More students in Cayman are drinking and drinking heavily according to the National Drug Council’s most recent drug use survey results.
Coinciding with the release of the results of its 2002 Students Drug Use Survey, the NDC launched the first-ever alcohol awareness month in Cayman.
Catherine Chesnut, NDC chief executive officer, noted that a 2004 survey was cancelled by Hurricane Ivan but added that data was collected in January this year and the results of that survey will be released in June or July.
She announced the launch of alcohol awareness month at a press conference attended by Governor Stuart Jack and Minister for Health and Human Services Anthony Eden.
Noting the theme, Underage drinking – it’s everybody’s business, Ms Chesnut added that it had particular relevance for the Cayman Islands.
Looking at the results of the survey, which is being released for the first time, Ms Chesnut said, ‘As they get older, more students engage in binge drinking.’
She added that alcohol is readily available to young people, not just through friends and by going to bars, but by stealing it from their homes and other people’s homes, as well as by getting others to buy it.
According to the survey, which had a 93 per cent response rate for the 2,500 students from grades seven to 12 given the questions, more young people are reporting the use of ganja as well as drinking heavily.
Ms Chesnut called on relevant agencies and organisations to help with the problem, but added that people closer to the situation need to get involved.
‘Individuals and the family and the community need to take responsibility for what’s happening,’ she said, adding that they have to teach when it is appropriate to drink and not to drink.
Looking at the survey, Ms Chesnut specifically pointed to the increase in ganja use. In 1998, alcohol was the most abused substance among youth, followed by tobacco, inhalants and ganja. By 2002, ganja and tobacco had switched places.
‘Alcohol remains the number one drug of choice,’ she said.
The governor expressed shock at the survey figure of more than 800 out of 2,315 youth aged between 11 and 18 admitting to drinking alcohol over the past 12 months.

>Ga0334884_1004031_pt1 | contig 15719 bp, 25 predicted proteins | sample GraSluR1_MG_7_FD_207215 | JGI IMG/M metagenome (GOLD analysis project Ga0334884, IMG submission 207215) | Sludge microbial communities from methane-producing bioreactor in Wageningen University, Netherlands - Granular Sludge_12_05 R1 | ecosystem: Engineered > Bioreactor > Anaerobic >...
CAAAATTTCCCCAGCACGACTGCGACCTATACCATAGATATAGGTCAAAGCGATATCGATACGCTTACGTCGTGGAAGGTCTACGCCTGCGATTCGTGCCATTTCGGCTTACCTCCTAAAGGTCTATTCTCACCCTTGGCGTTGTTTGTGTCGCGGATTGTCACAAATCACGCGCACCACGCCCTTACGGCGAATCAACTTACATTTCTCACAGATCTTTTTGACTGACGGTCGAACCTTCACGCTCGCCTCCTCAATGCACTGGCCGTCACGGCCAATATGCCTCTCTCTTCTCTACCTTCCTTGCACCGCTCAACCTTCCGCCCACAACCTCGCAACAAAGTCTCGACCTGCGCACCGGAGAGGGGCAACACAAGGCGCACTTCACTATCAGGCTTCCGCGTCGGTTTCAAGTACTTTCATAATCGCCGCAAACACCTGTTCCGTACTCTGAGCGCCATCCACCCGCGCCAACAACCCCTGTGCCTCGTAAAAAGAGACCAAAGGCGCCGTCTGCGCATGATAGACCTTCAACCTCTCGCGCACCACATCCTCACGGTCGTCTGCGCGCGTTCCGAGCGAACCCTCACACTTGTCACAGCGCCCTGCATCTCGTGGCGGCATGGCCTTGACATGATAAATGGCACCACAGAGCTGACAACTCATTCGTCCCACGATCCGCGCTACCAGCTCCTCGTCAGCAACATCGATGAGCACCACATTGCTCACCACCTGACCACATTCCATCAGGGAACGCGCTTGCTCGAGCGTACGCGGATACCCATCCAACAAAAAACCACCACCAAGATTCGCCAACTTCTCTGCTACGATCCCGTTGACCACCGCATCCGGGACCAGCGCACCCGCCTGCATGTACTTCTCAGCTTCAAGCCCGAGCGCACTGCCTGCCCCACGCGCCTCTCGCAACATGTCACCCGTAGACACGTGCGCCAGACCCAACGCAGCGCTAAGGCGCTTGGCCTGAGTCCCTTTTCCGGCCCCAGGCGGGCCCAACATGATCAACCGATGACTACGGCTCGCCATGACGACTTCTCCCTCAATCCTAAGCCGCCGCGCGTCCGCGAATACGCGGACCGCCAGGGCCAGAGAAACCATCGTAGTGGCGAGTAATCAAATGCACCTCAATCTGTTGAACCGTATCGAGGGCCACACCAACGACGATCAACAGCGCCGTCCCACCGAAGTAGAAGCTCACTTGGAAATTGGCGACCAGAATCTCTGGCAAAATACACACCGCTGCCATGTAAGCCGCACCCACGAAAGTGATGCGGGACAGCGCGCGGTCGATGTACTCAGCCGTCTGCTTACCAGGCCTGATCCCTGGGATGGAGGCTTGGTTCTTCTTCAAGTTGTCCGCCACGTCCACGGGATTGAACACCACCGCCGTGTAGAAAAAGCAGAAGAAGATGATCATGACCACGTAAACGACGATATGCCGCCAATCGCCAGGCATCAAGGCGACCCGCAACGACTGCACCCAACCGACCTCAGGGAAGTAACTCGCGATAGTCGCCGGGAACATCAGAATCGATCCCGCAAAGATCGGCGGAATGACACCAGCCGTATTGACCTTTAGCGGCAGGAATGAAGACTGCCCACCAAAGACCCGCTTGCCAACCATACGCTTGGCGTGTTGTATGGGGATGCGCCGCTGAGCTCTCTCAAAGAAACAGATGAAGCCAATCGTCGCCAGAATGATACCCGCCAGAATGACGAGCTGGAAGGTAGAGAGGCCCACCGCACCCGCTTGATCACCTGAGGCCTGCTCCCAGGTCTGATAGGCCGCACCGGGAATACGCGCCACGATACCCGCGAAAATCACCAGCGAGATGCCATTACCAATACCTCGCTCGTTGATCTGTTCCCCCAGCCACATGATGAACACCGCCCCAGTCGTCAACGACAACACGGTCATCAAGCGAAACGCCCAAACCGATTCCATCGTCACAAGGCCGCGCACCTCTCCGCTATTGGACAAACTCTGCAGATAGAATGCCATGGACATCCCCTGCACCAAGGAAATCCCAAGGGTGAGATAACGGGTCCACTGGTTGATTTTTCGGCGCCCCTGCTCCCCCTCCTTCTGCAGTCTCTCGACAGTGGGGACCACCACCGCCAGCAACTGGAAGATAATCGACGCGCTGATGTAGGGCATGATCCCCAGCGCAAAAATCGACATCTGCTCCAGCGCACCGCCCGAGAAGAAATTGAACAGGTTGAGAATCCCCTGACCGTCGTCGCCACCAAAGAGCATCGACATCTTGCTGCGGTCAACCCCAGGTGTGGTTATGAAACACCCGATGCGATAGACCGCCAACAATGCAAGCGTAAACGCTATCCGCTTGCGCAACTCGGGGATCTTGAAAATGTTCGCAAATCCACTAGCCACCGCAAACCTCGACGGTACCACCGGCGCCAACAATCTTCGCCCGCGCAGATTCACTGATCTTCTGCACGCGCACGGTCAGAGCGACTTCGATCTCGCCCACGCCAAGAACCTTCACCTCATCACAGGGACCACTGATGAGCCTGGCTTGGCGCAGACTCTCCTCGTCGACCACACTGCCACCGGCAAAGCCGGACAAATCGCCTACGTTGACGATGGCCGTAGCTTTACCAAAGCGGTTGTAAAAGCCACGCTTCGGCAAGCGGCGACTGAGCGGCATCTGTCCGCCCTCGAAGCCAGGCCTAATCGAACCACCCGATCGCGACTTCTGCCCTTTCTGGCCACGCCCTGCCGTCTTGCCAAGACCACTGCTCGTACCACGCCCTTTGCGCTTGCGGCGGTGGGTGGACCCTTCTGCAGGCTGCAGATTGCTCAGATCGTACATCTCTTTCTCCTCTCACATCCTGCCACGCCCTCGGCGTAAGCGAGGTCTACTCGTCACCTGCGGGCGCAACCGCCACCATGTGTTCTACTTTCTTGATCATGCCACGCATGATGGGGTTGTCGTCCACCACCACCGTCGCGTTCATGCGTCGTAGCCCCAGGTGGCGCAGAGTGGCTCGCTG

In addition, almost 300 students reported they had a heavy or binge drinking episode over the same time frame. In the survey, heavy drinking was defined as at least five drinks on one occasion.
‘If we could encourage young people to say no and not to put pressure on their underage friends to drink, that would be great progress,’ he added.
Ms Chesnut explained that the census was handed out to every middle and high school student, both government and private, in Grand Cayman and Cayman Brac. While she conceded the results may under represent the actual numbers, she believes the survey can offer insight into emerging trends and the tools needed to make policy decisions.
According to the survey, more students are smoking at an earlier age; 9.5 per cent reported using ganja in 2002 compared to 7.2 per cent in 2000; and 12.7 per cent of those responding in 2002 said they were drinking heavily compared to 7.2 per cent in 1998.
In addition, more males than females drink heavily (14 per cent compared to 11.3 per cent) and smoke ganja (11.8 per cent versus 7.4 per cent), according to the 2002 figures.
On the positive side, she said that according to the survey, 55 per cent of students are completely drug free.
‘We are able to at least keep a core of our young people drug free,’ she said.
In addition, fewer females reported smoking in 2002 compared to 1998 (6.1 per cent versus 8.4 per cent). The number of students who reported using inhalants remained about the same.
Ms Chesnut also noted the high response rate to the survey, which she said is the longest-running study in the region.
‘We average a greater than 90 per cent response rate which for a voluntary study is exceptional. Normally, 70 to 75 per cent is considered a good study,’ she said.
Ms Chesnut attributed the excellent response to the way her organisation conducts the survey.
‘The teachers aren’t in the classroom. People the students have never seen before conduct it. We assure confidentiality. There are no names and no numbers, and no way of identifying the student. If you can assure anonymity, it is more likely the students will be truthful,’ she explained.
Mr. Jack offered his support for the effort to control alcohol abuse.
‘As governor, one of my main concerns must be the health of the community,’ he said, pointing to the importance of social stability and social harmony.
Mr. Eden stressed that adults need to do their part to discourage alcohol consumption.
‘Adults can take action. Family, friends and parents can shape behaviour by explicitly discouraging underage drinking.’
The minister added that government is considering legislation targeted at alcohol-related issues and will be looking at initiatives in other countries to see how they could work in Cayman.
To bring home the message of the dangers of underage drinking, throughout the month there will be public service announcements on television and radio and in newspapers.
The NDC will also be holding presentations for community organisations.